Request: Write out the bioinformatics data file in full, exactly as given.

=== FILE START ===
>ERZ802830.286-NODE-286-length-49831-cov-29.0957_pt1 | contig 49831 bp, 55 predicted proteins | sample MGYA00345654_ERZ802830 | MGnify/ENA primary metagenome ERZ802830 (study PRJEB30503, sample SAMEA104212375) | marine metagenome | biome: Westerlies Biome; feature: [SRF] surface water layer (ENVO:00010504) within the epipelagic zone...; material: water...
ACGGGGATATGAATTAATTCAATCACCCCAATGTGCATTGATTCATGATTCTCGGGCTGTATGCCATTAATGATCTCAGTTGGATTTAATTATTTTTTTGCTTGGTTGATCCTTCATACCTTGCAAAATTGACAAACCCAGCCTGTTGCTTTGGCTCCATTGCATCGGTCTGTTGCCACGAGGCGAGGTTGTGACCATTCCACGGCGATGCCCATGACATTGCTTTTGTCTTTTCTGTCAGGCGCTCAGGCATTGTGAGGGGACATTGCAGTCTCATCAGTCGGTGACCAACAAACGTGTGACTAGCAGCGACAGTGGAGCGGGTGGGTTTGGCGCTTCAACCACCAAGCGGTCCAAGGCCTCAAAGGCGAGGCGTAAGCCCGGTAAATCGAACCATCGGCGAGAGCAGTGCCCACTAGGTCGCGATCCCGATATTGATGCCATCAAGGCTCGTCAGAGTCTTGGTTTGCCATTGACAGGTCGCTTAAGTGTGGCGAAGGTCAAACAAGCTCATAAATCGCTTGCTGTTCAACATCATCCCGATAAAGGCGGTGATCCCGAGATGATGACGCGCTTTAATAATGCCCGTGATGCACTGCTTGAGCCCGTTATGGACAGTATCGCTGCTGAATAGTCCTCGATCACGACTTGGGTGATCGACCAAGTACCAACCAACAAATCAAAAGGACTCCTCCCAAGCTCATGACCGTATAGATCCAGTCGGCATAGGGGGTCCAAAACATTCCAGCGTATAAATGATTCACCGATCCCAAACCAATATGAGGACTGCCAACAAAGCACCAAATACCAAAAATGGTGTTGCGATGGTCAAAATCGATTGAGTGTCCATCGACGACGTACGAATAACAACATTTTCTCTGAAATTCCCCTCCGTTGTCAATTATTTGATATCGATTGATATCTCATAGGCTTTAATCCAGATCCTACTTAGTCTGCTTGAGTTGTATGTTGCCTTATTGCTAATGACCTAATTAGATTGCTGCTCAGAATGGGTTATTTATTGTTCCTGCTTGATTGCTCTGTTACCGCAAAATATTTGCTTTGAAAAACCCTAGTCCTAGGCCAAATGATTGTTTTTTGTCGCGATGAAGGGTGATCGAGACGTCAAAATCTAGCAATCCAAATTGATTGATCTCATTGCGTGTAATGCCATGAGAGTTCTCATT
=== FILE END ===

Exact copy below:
>ERZ802830.286-NODE-286-length-49831-cov-29.0957_pt1 | contig 49831 bp, 55 predicted proteins | sample MGYA00345654_ERZ802830 | MGnify/ENA primary metagenome ERZ802830 (study PRJEB30503, sample SAMEA104212375) | marine metagenome | biome: Westerlies Biome; feature: [SRF] surface water layer (ENVO:00010504) within the epipelagic zone...; material: water...
ACGGGGATATGAATTAATTCAATCACCCCAATGTGCATTGATTCATGATTCTCGGGCTGTATGCCATTAATGATCTCAGTTGGATTTAATTATTTTTTTGCTTGGTTGATCCTTCATACCTTGCAAAATTGACAAACCCAGCCTGTTGCTTTGGCTCCATTGCATCGGTCTGTTGCCACGAGGCGAGGTTGTGACCATTCCACGGCGATGCCCATGACATTGCTTTTGTCTTTTCTGTCAGGCGCTCAGGCATTGTGAGGGGACATTGCAGTCTCATCAGTCGGTGACCAACAAACGTGTGACTAGCAGCGACAGTGGAGCGGGTGGGTTTGGCGCTTCAACCACCAAGCGGTCCAAGGCCTCAAAGGCGAGGCGTAAGCCCGGTAAATCGAACCATCGGCGAGAGCAGTGCCCACTAGGTCGCGATCCCGATATTGATGCCATCAAGGCTCGTCAGAGTCTTGGTTTGCCATTGACAGGTCGCTTAAGTGTGGCGAAGGTCAAACAAGCTCATAAATCGCTTGCTGTTCAACATCATCCCGATAAAGGCGGTGATCCCGAGATGATGACGCGCTTTAATAATGCCCGTGATGCACTGCTTGAGCCCGTTATGGACAGTATCGCTGCTGAATAGTCCTCGATCACGACTTGGGTGATCGACCAAGTACCAACCAACAAATCAAAAGGACTCCTCCCAAGCTCATGACCGTATAGATCCAGTCGGCATAGGGGGTCCAAAACATTCCAGCGTATAAATGATTCACCGATCCCAAACCAATATGAGGACTGCCAACAAAGCACCAAATACCAAAAATGGTGTTGCGATGGTCAAAATCGATTGAGTGTCCATCGACGACGTACGAATAACAACATTTTCTCTGAAATTCCCCTCCGTTGTCAATTATTTGATATCGATTGATATCTCATAGGCTTTAATCCAGATCCTACTTAGTCTGCTTGAGTTGTATGTTGCCTTATTGCTAATGACCTAATTAGATTGCTGCTCAGAATGGGTTATTTATTGTTCCTGCTTGATTGCTCTGTTACCGCAAAATATTTGCTTTGAAAAACCCTAGTCCTAGGCCAAATGATTGTTTTTTGTCGCGATGAAGGGTGATCGAGACGTCAAAATCTAGCAATCCAAATTGATTGATCTCATTGCGTGTAATGCCATGAGAGTTCTCATT